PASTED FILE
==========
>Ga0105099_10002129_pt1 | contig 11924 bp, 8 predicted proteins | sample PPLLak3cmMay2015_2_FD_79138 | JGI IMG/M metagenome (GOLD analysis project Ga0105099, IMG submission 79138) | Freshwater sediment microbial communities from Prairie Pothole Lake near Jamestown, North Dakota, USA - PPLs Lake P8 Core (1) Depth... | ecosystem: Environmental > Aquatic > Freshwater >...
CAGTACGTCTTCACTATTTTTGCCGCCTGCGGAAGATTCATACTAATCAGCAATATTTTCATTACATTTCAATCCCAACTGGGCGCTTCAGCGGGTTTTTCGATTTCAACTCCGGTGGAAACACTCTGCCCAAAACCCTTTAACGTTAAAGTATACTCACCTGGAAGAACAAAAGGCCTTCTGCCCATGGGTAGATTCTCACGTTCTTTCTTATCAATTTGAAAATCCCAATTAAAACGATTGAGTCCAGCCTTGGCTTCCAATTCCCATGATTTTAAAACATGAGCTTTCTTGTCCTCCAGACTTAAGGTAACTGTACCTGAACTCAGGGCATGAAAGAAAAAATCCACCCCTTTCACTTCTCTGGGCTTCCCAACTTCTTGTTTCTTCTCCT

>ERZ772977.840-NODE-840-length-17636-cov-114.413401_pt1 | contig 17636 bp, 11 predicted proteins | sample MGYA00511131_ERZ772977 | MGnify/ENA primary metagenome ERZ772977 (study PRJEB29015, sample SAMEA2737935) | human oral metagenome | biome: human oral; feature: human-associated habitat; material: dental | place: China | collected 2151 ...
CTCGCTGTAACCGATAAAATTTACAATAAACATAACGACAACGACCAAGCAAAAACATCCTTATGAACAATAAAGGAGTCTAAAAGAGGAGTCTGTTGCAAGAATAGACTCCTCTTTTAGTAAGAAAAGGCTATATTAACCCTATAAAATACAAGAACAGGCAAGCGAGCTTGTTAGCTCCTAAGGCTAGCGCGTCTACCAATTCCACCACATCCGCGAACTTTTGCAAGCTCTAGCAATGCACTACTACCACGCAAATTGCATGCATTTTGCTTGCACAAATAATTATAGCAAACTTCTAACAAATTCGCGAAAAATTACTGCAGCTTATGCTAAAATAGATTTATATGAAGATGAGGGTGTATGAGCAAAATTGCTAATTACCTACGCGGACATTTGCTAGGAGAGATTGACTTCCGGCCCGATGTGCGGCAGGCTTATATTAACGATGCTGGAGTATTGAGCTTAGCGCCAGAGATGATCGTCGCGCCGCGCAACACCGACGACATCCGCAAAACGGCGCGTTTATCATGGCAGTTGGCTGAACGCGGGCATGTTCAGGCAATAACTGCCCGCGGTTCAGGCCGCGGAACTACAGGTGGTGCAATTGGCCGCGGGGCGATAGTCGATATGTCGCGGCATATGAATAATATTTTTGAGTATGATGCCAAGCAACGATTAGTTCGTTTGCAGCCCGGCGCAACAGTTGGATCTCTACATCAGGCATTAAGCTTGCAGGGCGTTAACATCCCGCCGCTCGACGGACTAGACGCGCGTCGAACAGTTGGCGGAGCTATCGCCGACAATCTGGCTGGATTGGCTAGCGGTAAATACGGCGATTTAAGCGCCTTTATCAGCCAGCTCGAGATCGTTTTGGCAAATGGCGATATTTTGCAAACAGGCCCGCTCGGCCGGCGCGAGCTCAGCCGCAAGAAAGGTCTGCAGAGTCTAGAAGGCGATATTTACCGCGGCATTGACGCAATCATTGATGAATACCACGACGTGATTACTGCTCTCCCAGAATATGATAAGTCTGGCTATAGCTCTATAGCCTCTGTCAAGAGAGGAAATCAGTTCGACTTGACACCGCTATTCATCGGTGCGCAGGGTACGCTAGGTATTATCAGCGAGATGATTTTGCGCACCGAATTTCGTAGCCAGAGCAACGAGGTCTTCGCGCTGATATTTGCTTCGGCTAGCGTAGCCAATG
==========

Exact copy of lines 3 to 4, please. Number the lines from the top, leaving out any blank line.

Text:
>ERZ772977.840-NODE-840-length-17636-cov-114.413401_pt1 | contig 17636 bp, 11 predicted proteins | sample MGYA00511131_ERZ772977 | MGnify/ENA primary metagenome ERZ772977 (study PRJEB29015, sample SAMEA2737935) | human oral metagenome | biome: human oral; feature: human-associated habitat; material: dental | place: China | collected 2151 ...
CTCGCTGTAACCGATAAAATTTACAATAAACATAACGACAACGACCAAGCAAAAACATCCTTATGAACAATAAAGGAGTCTAAAAGAGGAGTCTGTTGCAAGAATAGACTCCTCTTTTAGTAAGAAAAGGCTATATTAACCCTATAAAATACAAGAACAGGCAAGCGAGCTTGTTAGCTCCTAAGGCTAGCGCGTCTACCAATTCCACCACATCCGCGAACTTTTGCAAGCTCTAGCAATGCACTACTACCACGCAAATTGCATGCATTTTGCTTGCACAAATAATTATAGCAAACTTCTAACAAATTCGCGAAAAATTACTGCAGCTTATGCTAAAATAGATTTATATGAAGATGAGGGTGTATGAGCAAAATTGCTAATTACCTACGCGGACATTTGCTAGGAGAGATTGACTTCCGGCCCGATGTGCGGCAGGCTTATATTAACGATGCTGGAGTATTGAGCTTAGCGCCAGAGATGATCGTCGCGCCGCGCAACACCGACGACATCCGCAAAACGGCGCGTTTATCATGGCAGTTGGCTGAACGCGGGCATGTTCAGGCAATAACTGCCCGCGGTTCAGGCCGCGGAACTACAGGTGGTGCAATTGGCCGCGGGGCGATAGTCGATATGTCGCGGCATATGAATAATATTTTTGAGTATGATGCCAAGCAACGATTAGTTCGTTTGCAGCCCGGCGCAACAGTTGGATCTCTACATCAGGCATTAAGCTTGCAGGGCGTTAACATCCCGCCGCTCGACGGACTAGACGCGCGTCGAACAGTTGGCGGAGCTATCGCCGACAATCTGGCTGGATTGGCTAGCGGTAAATACGGCGATTTAAGCGCCTTTATCAGCCAGCTCGAGATCGTTTTGGCAAATGGCGATATTTTGCAAACAGGCCCGCTCGGCCGGCGCGAGCTCAGCCGCAAGAAAGGTCTGCAGAGTCTAGAAGGCGATATTTACCGCGGCATTGACGCAATCATTGATGAATACCACGACGTGATTACTGCTCTCCCAGAATATGATAAGTCTGGCTATAGCTCTATAGCCTCTGTCAAGAGAGGAAATCAGTTCGACTTGACACCGCTATTCATCGGTGCGCAGGGTACGCTAGGTATTATCAGCGAGATGATTTTGCGCACCGAATTTCGTAGCCAGAGCAACGAGGTCTTCGCGCTGATATTTGCTTCGGCTAGCGTAGCCAATG